If you have an agent, they'll be able to explain each term in the contract and help you negotiate if you have issues.
While getting a book deal is a great accomplishment and an exciting time, you'll soon discover that it has many challenges. For one, many hands will be touching your manuscript before it gets into print, and many of them will be suggesting changes or challenging your prose, which can be difficult to hear. You may or may not have input into the cover design or final approval of the cover, which can be annoying.
Finally, there's the amount of time that the publishing process takes. Depending on the publisher's commitment to your book and the size of the publisher, it can take twelve months to 2 years before your book comes out. It can take a month or two to get your first round edits. The number of rounds of edits will depend on how well you and the editor come to an agreement over changes. Once you submit your final edited manuscript, it could be months before you see a copyedit, which involves checking the manuscript for grammar, typos, and other writing issues. You may not see a cover until a few months before publication.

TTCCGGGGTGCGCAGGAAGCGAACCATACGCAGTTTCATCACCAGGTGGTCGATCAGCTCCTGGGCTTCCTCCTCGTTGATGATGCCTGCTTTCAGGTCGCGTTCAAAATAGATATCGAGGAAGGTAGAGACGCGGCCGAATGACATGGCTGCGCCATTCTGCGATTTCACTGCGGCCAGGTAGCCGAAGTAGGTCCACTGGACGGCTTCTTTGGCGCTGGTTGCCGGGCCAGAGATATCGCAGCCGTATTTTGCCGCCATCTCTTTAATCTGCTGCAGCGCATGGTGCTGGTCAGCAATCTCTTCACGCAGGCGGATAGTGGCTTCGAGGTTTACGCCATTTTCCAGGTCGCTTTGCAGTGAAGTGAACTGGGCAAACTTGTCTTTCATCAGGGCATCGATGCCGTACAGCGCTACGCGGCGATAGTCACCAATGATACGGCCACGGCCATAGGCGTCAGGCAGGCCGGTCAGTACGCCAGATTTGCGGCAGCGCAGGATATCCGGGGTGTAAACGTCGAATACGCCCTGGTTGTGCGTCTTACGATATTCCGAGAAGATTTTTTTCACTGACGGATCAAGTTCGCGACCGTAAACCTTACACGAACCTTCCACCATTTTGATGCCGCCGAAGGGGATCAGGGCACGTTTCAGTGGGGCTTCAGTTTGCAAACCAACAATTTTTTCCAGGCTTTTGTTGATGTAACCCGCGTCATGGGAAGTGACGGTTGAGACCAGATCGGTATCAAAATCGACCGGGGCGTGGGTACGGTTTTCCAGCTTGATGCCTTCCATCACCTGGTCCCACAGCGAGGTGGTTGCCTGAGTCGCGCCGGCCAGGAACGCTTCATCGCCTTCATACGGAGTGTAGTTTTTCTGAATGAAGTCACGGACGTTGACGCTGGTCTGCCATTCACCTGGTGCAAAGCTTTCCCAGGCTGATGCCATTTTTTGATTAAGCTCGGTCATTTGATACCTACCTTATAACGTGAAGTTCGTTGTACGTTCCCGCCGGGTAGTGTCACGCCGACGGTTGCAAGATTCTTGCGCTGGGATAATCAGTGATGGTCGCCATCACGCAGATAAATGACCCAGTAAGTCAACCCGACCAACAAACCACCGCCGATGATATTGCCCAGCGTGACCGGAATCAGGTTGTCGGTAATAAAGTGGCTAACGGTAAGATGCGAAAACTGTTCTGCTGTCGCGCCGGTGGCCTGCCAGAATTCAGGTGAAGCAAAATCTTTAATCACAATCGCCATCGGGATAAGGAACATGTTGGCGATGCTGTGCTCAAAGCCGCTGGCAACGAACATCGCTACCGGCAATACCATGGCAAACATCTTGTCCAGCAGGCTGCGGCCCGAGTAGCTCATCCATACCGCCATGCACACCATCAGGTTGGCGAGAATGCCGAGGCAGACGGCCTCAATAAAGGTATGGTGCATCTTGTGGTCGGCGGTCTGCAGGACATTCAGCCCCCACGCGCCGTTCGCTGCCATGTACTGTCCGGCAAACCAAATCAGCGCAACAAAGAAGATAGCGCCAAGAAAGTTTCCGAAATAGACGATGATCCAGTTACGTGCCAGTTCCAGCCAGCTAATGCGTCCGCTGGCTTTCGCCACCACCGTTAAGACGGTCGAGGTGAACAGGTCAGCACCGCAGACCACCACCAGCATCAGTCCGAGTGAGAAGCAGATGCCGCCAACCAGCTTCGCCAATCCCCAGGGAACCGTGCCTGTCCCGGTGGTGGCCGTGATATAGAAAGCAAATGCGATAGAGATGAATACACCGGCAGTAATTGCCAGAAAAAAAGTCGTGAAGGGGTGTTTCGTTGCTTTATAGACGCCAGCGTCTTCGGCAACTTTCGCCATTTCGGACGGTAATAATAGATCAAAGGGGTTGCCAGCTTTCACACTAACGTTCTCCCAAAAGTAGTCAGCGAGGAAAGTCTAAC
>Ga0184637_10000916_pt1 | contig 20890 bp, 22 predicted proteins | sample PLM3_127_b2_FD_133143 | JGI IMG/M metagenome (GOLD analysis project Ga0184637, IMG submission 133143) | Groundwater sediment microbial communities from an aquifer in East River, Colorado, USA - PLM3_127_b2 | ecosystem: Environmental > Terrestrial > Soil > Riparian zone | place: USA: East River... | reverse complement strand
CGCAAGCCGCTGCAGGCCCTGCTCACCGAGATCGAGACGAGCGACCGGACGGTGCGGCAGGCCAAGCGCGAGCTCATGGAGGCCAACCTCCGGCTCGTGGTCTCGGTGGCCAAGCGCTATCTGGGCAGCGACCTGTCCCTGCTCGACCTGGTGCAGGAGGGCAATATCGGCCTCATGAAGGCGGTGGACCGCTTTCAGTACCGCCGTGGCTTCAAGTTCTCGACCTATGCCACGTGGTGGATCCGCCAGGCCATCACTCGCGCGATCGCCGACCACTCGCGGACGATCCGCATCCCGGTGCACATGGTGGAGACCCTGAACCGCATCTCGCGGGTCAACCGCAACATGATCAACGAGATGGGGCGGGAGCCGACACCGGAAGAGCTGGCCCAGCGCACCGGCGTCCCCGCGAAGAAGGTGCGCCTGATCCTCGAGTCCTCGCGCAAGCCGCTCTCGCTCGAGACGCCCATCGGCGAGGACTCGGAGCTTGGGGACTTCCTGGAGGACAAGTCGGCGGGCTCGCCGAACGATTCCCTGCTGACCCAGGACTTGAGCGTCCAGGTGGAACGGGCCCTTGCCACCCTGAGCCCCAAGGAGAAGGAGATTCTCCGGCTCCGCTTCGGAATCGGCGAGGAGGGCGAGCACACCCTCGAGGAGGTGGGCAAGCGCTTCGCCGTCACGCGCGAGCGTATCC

Get to Know Your Editor
You will work closely with an editor as your manuscript is read. This is a critical process and a collaborative effort. You may be asked to rewrite parts of your book, chop whole chapters out, make plot changes, correct factual errors, or clarify passages. You might even be asked to change the title of your book.
The editor-author relationship can be difficult if you don't see eye-to-eye on the book. It's important to always be professional and try to view your manuscript through the publisher's eyes. That doesn't mean you can't advocate for your creation, but you do need to try and review editorial suggestions objectively.
If the relationship with your editor becomes difficult, you can ask your agent to mediate.
Work With the Editorial Team
Your editor is a key part of the editorial department and is your main contact through this process. But the department has a role in many other pieces of the project, like cover art, other artwork or illustrations, and fact-checking.
While all of these things might be going on, the author and editor will continue to shape the content into a final manuscript.
Now Production Begins
The book production process officially starts when the final manuscript goes to the copyeditor, whose job generally falls under the production department. The book production department is responsible for the design, layout, printing, and e-book coding of the finished book.